Does this mean that Cut and its ilk should be ripped from library shelves, as the aforementioned guidance counselor saw fit to do? Perhaps not. “Glamorization” is subjective and if Cut were to be outlawed, fairness would dictate that many other titles would have to follow. Trying to guess at which works would inspire teens to engage in unwise or unsafe behavior is nearly impossible. Does the critically acclaimed Speak by Laurie Halse Anderson glamorize taciturn moodiness? What about Fallen Angels by perennially popular Walter Dean Myers? More violent than Cut or Crank, this book describes war with as much real-life intensity as McCormick brings to the subject of self-mutilation. Fallen Angels, however, is never cited as a catalyst for teen violence and is a staple of many curricula and summer reading lists. Forcing teachers and librarians to filter out any book that might have a negative influence on their teenage charges might lead to some sparsely filled bookshelves.

And the girl whose guidance counselor reported that she mimicked Cut’s material? Many factors lead to such behavior: lack of coping skills or a viable support system, genetic predisposition, and peer influence, to name a few. Maybe Cut did induce the specific actions this girl took, but who’s to say that this troubled teen might not have acted in out in another, just as destructive, way had she not read the book? For such a student, a book like Cut could also be valuable in another way. It shows the hard path to recovery that this student may someday find herself on, but also offers hope that self-injury is not a life sentence, that with enough work this problem and other issues with addiction can be overcome. Without such a message, this girl’s future may have been even bleaker.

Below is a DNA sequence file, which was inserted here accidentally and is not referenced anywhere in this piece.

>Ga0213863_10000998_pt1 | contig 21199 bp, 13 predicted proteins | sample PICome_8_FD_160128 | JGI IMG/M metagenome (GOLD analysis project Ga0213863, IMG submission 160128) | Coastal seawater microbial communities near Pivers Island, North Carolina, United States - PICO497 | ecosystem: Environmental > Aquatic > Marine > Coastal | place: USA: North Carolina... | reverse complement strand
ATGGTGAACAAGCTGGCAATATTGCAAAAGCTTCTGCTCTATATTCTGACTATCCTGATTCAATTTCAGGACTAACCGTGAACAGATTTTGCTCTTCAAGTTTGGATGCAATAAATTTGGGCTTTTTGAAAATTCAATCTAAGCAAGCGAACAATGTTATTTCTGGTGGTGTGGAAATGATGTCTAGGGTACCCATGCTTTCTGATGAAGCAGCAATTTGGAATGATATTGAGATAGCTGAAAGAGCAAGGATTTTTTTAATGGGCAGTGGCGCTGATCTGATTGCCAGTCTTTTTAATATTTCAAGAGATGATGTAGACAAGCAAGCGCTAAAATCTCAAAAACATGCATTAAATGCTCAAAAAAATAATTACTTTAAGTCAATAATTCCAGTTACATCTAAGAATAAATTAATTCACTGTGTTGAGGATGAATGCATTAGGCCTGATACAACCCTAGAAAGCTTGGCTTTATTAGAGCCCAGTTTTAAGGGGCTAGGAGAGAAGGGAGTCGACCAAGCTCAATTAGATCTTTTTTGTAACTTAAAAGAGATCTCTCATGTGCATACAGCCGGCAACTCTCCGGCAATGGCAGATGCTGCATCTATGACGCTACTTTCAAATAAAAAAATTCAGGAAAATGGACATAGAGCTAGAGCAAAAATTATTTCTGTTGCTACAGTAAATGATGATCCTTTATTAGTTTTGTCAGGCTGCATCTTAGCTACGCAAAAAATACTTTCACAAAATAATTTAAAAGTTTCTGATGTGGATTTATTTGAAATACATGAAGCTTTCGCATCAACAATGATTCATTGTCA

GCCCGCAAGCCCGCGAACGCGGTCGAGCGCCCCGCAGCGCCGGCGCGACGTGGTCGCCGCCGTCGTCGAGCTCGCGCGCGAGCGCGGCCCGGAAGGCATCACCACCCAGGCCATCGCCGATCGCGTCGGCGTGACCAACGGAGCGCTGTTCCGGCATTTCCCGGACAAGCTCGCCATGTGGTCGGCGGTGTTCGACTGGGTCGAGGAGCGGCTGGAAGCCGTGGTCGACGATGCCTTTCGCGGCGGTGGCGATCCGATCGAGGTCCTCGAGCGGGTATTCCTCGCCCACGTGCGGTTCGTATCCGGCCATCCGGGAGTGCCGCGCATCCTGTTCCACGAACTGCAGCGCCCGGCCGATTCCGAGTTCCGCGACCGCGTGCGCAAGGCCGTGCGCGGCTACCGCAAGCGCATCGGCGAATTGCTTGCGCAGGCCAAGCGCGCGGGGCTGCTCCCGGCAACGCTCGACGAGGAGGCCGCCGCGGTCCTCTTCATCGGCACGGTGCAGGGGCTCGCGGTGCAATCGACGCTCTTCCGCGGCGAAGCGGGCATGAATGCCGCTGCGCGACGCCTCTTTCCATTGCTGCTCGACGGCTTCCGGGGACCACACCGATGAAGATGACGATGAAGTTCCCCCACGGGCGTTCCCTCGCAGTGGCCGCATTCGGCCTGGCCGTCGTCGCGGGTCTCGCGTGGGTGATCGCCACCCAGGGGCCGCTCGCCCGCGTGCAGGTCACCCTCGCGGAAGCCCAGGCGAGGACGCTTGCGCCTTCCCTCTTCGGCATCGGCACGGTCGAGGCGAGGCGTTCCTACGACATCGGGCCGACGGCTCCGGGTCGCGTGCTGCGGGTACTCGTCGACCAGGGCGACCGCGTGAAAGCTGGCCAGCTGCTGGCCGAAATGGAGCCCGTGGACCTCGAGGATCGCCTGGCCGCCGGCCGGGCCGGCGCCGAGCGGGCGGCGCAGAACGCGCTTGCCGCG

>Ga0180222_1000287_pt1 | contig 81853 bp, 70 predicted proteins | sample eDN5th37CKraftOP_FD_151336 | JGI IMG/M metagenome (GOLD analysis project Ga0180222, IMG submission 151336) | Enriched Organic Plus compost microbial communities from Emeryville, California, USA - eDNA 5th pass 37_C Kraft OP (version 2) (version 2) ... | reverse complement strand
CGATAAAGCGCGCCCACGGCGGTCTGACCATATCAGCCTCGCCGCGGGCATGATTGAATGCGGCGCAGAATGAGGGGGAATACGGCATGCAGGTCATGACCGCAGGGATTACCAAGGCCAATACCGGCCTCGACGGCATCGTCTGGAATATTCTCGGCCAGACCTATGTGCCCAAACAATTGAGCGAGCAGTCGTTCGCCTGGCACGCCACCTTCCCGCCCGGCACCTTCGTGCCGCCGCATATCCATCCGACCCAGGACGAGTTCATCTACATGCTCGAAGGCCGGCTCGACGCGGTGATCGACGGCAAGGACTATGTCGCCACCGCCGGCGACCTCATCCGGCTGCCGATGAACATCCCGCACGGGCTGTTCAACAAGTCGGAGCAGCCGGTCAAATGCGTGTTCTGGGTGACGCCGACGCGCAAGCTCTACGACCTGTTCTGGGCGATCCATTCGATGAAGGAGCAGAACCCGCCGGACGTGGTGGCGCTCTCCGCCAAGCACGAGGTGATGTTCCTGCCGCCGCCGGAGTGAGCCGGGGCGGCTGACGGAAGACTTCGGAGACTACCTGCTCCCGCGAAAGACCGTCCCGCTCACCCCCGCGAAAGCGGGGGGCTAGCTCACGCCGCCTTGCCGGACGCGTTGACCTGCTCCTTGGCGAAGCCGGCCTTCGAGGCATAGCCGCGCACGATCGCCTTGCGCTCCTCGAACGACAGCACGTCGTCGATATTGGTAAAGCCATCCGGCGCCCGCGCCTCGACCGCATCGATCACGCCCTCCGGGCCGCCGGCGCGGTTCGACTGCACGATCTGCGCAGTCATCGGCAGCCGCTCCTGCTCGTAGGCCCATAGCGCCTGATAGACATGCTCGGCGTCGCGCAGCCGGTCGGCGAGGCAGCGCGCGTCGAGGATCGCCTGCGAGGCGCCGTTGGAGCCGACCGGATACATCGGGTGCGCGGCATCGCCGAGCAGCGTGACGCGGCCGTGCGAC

Much like blaming teen violence on graphic video games and movies, naming Cut as the reason teens self-mutilate or Crank as the cause of meth addiction fails to address the numerous true causes of these social ills, and in doing so may rob adolescents of a valuable outlet. The middle and high school years are when teenagers experiment with—not solidify—who they are.

Reading can offer teens the chance to “try out,” through their imagination, a new experience without any real consequences. Curiosity about what it’s like to use meth, for instance, could plausibly be satisfied by reading Crank. Hopkins steps into the same controversial territory as McCormick when she uses poetic terms to describe the alter-ego protagonist Kristina becomes when she’s high: “copper pulse of moonlight / through blossoming seacoast fog.” Adults might cringe at such a beautiful metaphor used to portray a deadly, destructive drug. But Hopkins also allows her readers to vicariously experience the lows that drugs can bring, among them depression and victimization. That’s one more side of the drug that the local dealer is not likely to offer. Such books allow the reader an intimate yet safe look down a road they will hopefully never travel.